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From the Editors

Greetings!

The profound connection between forests and water can now be explored and visualized in detail with the simplest of requirements: an internet connection. This month, the World Resources Institute (WRI) introduced its new mapping tool, Global Forest Watch Water, which provides critical information on the world's watersheds.

The online tool and database does more than just spout facts about deforestation and the worsening conditions of water quality. Its focus is on natural infrastructure: The forests, wetlands and other natural systems that help supply clean and reliable water. Decision-makers from all sectors of society – finance, government, research – can use the site as a screening tool for cost-effective and sustainable natural infrastructure solutions.

Perhaps businesses will utilize Global Forest Watch Water as well. Companies of all sizes are setting water targets and some are making real progress. Coca-Cola announced earlier this month that it had not only reached its water replenishment target five years early, but even surpassed that goal by putting 15% more water back into watersheds then it took out.

NGOs are encouraging companies to make more ambitious targets, ones that align more with the fundamentals of water stewardship, but it's complicated and something of a black art at the moment.

“There’s a lot of interest in water replenishment – or ‘water neutrality’ – but companies are still figuring out how to do it in practice,” says Genevieve Bennett, a Senior Associate at Ecosystem Marketplace and lead author of a forthcoming report on watershed investments.

FYI for any readers interested in ecosystem markets: Ecosystem Marketplace and our partners, the United States Department of Agriculture Office of Environmental Markets and the Environmental Protection Agency EnviroAtlas initiative, are hosting a webinar on October 12th to launch our new ecosystem markets mapping tool and an accompanying report, the Atlas of Ecosystem Markets. The Atlas is a booklet of maps highlighting status and trends of ecosystem markets in the United States. Space is limited, so please register soon.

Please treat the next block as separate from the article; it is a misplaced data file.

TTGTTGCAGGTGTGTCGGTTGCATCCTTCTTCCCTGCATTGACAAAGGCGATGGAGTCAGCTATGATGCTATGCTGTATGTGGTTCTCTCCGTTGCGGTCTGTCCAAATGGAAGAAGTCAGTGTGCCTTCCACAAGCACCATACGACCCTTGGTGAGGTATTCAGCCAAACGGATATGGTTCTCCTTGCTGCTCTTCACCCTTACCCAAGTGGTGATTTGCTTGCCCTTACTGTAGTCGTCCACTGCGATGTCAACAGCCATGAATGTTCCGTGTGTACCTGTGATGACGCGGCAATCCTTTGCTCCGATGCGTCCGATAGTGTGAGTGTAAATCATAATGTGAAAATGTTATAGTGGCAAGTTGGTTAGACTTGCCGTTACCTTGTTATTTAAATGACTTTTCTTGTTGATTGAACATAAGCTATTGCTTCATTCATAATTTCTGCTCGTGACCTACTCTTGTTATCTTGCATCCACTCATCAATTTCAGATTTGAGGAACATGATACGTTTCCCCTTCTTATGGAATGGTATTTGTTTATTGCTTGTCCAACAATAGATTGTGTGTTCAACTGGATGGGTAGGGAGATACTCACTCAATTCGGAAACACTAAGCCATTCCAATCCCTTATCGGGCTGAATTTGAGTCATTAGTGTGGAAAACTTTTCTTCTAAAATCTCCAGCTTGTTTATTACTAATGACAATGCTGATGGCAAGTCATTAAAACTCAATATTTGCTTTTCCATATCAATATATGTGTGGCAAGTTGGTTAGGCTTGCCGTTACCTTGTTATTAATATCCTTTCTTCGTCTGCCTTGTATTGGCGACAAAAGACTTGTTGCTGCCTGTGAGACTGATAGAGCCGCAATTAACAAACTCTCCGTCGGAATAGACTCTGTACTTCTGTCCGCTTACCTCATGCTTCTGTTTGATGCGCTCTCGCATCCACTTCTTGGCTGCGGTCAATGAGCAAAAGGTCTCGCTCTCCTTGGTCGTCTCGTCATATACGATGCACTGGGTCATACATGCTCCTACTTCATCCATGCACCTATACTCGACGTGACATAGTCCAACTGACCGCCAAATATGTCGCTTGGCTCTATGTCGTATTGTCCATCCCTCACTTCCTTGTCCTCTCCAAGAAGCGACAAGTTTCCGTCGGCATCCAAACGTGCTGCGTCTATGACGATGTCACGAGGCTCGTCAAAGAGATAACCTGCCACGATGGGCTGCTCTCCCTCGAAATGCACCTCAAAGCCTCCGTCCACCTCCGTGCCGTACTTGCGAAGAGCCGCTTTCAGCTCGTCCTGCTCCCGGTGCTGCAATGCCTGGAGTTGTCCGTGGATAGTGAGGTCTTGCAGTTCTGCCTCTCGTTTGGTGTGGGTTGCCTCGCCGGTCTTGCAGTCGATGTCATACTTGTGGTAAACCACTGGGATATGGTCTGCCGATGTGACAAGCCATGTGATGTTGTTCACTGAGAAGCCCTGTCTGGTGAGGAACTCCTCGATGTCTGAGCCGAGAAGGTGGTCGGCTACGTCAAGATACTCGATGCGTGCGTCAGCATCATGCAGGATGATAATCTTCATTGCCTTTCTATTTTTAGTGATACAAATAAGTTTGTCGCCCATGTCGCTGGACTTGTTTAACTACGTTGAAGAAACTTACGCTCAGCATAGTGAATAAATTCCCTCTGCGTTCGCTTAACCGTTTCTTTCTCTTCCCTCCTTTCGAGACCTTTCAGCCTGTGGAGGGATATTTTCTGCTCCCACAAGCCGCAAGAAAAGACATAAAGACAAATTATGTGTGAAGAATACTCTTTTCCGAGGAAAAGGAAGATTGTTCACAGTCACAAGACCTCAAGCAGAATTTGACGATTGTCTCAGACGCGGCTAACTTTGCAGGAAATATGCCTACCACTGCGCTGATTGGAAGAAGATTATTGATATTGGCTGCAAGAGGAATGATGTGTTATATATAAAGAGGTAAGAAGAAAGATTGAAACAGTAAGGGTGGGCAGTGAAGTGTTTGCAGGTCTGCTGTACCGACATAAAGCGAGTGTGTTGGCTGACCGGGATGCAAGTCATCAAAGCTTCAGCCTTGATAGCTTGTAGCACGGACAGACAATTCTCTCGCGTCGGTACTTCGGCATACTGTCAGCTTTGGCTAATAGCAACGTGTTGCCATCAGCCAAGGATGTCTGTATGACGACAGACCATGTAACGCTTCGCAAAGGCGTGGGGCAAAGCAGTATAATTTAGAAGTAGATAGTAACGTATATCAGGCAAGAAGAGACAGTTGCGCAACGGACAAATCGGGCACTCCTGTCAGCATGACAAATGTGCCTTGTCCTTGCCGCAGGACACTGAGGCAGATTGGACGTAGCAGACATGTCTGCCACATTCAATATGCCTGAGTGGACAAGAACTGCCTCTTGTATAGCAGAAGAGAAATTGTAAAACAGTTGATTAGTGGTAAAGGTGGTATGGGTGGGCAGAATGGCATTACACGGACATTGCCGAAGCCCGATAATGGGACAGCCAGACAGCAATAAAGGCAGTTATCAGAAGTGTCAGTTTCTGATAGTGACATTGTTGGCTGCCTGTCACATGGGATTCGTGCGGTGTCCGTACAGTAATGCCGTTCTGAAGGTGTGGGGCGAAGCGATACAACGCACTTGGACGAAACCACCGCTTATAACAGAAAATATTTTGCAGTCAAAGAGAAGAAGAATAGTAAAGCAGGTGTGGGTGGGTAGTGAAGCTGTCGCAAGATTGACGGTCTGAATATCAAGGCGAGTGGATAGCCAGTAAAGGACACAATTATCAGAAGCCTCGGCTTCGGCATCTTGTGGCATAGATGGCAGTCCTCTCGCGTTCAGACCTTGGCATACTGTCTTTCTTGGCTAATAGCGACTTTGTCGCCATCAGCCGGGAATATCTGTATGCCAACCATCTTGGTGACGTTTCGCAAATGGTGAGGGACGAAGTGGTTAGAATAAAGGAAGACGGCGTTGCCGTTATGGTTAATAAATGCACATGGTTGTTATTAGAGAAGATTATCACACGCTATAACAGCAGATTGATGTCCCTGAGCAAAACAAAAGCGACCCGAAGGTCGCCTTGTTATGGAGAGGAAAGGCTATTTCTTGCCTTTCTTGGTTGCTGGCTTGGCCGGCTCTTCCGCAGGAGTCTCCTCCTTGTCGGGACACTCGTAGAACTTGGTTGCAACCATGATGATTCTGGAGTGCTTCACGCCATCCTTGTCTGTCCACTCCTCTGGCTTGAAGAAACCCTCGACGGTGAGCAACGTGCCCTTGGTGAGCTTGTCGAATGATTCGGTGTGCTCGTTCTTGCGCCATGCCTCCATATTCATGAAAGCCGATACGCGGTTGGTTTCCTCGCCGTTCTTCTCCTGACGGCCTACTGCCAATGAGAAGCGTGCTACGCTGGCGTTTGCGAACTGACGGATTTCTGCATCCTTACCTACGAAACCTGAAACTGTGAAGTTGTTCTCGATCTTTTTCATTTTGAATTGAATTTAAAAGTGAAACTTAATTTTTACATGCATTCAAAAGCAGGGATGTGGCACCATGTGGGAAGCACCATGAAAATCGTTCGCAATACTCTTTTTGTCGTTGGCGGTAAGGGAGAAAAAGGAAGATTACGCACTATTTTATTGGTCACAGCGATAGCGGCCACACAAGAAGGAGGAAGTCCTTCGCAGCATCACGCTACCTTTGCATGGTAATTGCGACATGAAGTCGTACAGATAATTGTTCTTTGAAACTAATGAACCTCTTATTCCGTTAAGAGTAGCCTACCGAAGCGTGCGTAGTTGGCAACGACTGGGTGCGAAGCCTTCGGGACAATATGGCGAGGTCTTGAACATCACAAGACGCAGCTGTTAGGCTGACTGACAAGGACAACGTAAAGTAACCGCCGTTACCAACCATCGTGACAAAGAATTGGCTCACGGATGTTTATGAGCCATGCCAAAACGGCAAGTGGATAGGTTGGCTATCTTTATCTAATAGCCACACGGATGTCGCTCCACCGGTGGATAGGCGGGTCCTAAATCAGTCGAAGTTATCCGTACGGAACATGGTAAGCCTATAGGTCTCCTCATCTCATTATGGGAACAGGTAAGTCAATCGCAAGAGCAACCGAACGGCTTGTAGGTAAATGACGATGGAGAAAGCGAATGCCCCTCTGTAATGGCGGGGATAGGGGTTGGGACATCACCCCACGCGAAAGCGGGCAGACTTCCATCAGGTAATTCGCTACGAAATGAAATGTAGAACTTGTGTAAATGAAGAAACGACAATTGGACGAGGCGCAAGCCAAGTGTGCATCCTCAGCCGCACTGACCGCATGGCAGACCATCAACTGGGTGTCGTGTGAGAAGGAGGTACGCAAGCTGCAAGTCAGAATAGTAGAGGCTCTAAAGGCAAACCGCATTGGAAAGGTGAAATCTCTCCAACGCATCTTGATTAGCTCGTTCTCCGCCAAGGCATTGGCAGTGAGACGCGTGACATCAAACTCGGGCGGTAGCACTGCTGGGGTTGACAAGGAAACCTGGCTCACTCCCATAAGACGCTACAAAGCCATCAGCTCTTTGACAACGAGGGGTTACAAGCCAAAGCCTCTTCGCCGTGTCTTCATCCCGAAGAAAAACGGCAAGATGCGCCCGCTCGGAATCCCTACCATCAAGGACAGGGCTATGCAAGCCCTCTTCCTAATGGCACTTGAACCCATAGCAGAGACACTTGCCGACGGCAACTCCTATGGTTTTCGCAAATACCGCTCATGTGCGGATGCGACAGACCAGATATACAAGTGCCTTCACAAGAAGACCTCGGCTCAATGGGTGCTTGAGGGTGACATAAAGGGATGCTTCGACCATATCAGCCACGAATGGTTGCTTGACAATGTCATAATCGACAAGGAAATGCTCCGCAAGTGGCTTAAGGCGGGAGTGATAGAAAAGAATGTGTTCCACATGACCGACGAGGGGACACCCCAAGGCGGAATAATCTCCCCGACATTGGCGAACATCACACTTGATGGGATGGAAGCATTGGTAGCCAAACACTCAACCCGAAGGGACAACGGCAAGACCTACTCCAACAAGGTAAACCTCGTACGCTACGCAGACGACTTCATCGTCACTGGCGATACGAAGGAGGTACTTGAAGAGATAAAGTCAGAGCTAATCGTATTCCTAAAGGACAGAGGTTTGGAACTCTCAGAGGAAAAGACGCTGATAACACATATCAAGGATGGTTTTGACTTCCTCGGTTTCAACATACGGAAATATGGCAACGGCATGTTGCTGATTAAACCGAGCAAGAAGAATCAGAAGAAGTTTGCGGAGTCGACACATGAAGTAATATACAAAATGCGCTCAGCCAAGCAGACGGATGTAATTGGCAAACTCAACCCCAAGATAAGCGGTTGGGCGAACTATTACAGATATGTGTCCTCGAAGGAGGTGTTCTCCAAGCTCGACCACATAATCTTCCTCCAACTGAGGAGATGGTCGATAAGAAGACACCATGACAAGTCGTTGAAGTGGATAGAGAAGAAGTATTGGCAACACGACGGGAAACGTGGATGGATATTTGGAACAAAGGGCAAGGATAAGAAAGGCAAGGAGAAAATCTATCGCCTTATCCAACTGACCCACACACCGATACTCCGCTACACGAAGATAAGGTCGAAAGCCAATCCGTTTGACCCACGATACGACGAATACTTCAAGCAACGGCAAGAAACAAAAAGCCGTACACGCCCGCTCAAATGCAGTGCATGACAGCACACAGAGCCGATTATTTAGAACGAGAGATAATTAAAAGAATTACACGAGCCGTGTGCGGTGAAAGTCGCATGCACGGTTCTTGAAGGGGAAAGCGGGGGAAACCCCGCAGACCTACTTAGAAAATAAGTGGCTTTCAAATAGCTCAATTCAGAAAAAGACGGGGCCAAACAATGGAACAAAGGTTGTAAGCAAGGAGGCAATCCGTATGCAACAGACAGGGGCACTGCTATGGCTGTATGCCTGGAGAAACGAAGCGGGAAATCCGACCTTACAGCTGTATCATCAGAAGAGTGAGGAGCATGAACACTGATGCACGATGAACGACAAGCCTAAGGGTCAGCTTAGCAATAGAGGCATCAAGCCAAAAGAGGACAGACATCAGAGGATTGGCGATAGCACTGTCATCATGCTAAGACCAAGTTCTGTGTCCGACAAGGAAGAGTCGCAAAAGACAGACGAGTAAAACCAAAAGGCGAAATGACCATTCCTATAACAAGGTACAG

Read on!

- The Ecosystem Marketplace Team

 
   

Latest News

Corporates Pledge To Reduce Impacts At World Water Week, But How?

More and more companies are acknowledging that they depend on reliable supplies of clean water just as much as the rest of us do, and a few dozen have promised to make sure they’re replenishing the aquifers and waterways that sustain them. Unfortunately, only a handful have taken meaningful steps towards doing so. Here’s a look at some of the winners, and what we can learn from them.

Read more at Ecosystem Marketplace.

Applying The Water-Energy-Food Nexus In The Amazon

Deforestation in the Amazon is having a ripple effect throughout the region disrupting ecosystem services and undermining food, water and energy security. The Global Canopy Programme says coherency among policy-making can help, and in a new policy brief outlines how some Amazon countries would benefit from following the integrated approaches of the water-energy-food nexus.

Keep reading at Ecosystem Marketplace.

How Food Production And Climate Change Are Intertwined

When it comes to global warming, major media tend to focus on industrial emissions. But agriculture is still the world’s leading driver of climate change, which in turn can decimate the world’s forests, farms, and fields – putting our entire food supply at risk. Here’s a primer on the tumultuous relationship between food and climate, and how we can make that relationship a happy one.

Ecosystem Marketplace has the story.

HERE'S THE DEAL

Can D.C. Close the Deal on its Green Water Bond?

The District of Columbia Water and Sewer Authority is aiming to close out its first-of-a-kind water bond, which will finance green infrastructure to manage stormwater runoff, this month. Returns are contingent upon the effectiveness of green solutions such as porous pavements and rain gardens as well as budgetary savings and social benefits.

The Bond Buyer explains in more detail.

Where Have All the Trees Gone?